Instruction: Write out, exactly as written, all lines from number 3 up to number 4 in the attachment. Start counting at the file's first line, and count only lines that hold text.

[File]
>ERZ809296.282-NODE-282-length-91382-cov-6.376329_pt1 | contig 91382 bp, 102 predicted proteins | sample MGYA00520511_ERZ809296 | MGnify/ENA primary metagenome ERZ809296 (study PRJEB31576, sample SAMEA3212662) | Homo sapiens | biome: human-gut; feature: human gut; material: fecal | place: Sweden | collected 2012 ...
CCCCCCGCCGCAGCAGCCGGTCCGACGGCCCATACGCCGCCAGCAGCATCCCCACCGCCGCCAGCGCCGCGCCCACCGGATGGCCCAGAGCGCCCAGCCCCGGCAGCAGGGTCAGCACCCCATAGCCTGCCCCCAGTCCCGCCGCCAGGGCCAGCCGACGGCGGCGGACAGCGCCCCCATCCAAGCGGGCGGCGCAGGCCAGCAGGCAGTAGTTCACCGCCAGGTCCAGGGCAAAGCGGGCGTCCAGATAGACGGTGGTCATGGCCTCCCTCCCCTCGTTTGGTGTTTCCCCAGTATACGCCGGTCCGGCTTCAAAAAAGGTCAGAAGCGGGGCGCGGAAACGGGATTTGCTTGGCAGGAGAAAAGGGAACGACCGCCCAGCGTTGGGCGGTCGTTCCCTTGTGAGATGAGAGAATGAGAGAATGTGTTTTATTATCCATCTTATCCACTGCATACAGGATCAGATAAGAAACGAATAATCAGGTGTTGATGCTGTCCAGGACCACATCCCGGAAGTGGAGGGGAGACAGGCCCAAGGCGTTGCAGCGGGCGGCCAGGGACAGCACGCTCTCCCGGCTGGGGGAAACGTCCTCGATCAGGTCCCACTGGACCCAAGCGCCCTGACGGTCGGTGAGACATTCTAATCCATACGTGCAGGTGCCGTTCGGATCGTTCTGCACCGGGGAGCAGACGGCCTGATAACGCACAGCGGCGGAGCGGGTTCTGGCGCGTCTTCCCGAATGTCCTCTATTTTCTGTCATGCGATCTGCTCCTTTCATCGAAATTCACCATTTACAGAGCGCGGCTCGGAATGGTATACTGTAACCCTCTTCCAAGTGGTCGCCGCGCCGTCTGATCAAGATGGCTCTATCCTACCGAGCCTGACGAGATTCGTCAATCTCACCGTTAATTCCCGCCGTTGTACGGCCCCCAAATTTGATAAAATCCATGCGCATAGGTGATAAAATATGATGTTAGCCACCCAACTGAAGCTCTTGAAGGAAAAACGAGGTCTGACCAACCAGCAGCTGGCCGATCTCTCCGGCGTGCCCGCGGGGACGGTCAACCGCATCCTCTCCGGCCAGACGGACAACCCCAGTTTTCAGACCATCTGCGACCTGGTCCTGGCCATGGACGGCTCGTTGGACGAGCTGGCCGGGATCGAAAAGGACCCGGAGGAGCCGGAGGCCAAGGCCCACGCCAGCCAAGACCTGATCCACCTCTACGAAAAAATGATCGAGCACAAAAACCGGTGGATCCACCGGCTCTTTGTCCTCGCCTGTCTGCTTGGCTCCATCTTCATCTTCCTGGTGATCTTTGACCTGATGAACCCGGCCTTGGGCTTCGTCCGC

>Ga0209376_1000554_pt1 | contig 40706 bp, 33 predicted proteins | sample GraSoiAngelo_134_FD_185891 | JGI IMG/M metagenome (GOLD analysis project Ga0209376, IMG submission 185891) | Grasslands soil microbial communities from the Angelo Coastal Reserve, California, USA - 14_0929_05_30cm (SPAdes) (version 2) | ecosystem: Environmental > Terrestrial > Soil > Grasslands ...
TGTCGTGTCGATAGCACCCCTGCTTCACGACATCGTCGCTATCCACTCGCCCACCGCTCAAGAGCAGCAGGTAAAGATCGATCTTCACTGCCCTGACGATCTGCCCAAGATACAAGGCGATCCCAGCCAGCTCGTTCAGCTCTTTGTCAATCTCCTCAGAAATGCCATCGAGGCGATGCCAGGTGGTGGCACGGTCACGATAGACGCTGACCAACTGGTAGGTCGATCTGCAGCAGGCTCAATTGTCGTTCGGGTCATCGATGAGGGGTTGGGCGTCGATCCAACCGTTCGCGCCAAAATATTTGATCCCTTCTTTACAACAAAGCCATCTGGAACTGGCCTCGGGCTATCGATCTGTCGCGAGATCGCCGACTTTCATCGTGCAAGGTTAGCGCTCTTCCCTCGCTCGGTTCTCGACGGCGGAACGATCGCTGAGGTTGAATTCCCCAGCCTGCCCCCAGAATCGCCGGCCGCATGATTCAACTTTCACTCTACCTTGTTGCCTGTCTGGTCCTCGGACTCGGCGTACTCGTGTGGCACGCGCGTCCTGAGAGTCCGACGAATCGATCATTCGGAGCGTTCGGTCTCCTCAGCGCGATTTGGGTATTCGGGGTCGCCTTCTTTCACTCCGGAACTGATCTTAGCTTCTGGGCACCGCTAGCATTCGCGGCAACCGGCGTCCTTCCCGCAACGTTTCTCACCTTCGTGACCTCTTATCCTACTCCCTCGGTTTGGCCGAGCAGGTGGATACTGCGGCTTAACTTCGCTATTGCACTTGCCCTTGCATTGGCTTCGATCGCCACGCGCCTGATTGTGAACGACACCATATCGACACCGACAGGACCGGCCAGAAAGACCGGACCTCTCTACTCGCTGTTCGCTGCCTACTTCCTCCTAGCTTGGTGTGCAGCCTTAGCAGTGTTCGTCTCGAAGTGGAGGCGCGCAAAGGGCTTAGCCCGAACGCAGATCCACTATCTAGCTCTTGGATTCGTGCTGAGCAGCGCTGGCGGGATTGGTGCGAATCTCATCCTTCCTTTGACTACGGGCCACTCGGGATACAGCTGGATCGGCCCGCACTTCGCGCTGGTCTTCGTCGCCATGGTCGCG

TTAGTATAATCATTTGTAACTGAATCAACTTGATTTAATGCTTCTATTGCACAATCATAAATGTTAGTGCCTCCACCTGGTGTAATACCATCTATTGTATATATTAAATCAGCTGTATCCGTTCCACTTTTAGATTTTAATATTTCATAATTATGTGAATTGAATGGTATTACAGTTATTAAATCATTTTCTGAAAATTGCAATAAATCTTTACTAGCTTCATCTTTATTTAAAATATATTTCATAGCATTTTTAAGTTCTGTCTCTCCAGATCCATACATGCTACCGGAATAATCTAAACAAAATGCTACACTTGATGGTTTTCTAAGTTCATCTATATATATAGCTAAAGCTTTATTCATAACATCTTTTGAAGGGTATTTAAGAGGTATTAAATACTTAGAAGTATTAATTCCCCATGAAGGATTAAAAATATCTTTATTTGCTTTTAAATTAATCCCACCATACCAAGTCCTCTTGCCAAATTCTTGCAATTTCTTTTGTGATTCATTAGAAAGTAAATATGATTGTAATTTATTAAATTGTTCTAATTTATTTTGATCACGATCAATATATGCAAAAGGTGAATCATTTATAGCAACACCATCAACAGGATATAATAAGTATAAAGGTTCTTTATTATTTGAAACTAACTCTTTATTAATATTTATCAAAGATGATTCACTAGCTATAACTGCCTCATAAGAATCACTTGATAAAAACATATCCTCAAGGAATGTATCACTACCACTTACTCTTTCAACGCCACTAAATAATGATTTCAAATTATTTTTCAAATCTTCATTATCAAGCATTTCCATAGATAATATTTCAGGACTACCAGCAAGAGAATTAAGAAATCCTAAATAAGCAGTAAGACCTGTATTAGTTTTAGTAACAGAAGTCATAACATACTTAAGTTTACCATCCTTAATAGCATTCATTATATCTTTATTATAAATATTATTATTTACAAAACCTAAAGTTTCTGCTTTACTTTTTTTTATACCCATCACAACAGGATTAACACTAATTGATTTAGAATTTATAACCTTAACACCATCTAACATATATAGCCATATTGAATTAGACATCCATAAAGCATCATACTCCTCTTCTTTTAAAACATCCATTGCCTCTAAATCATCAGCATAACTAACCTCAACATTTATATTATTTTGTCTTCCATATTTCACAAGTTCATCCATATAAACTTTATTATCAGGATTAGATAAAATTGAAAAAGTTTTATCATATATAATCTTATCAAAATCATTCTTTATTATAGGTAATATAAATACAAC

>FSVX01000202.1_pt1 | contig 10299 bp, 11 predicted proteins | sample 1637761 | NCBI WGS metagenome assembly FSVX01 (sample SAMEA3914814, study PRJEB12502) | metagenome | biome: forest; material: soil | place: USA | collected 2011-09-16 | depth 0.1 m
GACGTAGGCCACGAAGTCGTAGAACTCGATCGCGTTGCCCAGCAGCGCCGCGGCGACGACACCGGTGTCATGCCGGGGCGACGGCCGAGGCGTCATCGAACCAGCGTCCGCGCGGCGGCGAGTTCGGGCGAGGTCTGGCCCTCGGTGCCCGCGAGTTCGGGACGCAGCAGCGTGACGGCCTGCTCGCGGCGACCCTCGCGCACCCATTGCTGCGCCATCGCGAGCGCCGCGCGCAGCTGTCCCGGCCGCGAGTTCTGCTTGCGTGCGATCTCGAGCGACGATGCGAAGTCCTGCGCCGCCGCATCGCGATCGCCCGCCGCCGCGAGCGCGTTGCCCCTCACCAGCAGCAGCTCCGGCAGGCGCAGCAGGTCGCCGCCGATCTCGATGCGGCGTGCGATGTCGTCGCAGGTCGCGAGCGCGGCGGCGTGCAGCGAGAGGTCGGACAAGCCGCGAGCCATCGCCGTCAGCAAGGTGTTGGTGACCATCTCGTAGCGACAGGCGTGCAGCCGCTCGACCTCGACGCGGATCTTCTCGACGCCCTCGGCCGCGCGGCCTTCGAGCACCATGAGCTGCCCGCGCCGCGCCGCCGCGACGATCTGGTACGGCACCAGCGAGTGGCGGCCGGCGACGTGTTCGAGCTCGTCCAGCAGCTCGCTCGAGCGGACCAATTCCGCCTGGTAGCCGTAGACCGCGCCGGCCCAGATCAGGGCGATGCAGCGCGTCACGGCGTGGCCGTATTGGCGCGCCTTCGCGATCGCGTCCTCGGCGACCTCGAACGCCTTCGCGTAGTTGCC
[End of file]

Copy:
>Ga0209376_1000554_pt1 | contig 40706 bp, 33 predicted proteins | sample GraSoiAngelo_134_FD_185891 | JGI IMG/M metagenome (GOLD analysis project Ga0209376, IMG submission 185891) | Grasslands soil microbial communities from the Angelo Coastal Reserve, California, USA - 14_0929_05_30cm (SPAdes) (version 2) | ecosystem: Environmental > Terrestrial > Soil > Grasslands ...
TGTCGTGTCGATAGCACCCCTGCTTCACGACATCGTCGCTATCCACTCGCCCACCGCTCAAGAGCAGCAGGTAAAGATCGATCTTCACTGCCCTGACGATCTGCCCAAGATACAAGGCGATCCCAGCCAGCTCGTTCAGCTCTTTGTCAATCTCCTCAGAAATGCCATCGAGGCGATGCCAGGTGGTGGCACGGTCACGATAGACGCTGACCAACTGGTAGGTCGATCTGCAGCAGGCTCAATTGTCGTTCGGGTCATCGATGAGGGGTTGGGCGTCGATCCAACCGTTCGCGCCAAAATATTTGATCCCTTCTTTACAACAAAGCCATCTGGAACTGGCCTCGGGCTATCGATCTGTCGCGAGATCGCCGACTTTCATCGTGCAAGGTTAGCGCTCTTCCCTCGCTCGGTTCTCGACGGCGGAACGATCGCTGAGGTTGAATTCCCCAGCCTGCCCCCAGAATCGCCGGCCGCATGATTCAACTTTCACTCTACCTTGTTGCCTGTCTGGTCCTCGGACTCGGCGTACTCGTGTGGCACGCGCGTCCTGAGAGTCCGACGAATCGATCATTCGGAGCGTTCGGTCTCCTCAGCGCGATTTGGGTATTCGGGGTCGCCTTCTTTCACTCCGGAACTGATCTTAGCTTCTGGGCACCGCTAGCATTCGCGGCAACCGGCGTCCTTCCCGCAACGTTTCTCACCTTCGTGACCTCTTATCCTACTCCCTCGGTTTGGCCGAGCAGGTGGATACTGCGGCTTAACTTCGCTATTGCACTTGCCCTTGCATTGGCTTCGATCGCCACGCGCCTGATTGTGAACGACACCATATCGACACCGACAGGACCGGCCAGAAAGACCGGACCTCTCTACTCGCTGTTCGCTGCCTACTTCCTCCTAGCTTGGTGTGCAGCCTTAGCAGTGTTCGTCTCGAAGTGGAGGCGCGCAAAGGGCTTAGCCCGAACGCAGATCCACTATCTAGCTCTTGGATTCGTGCTGAGCAGCGCTGGCGGGATTGGTGCGAATCTCATCCTTCCTTTGACTACGGGCCACTCGGGATACAGCTGGATCGGCCCGCACTTCGCGCTGGTCTTCGTCGCCATGGTCGCG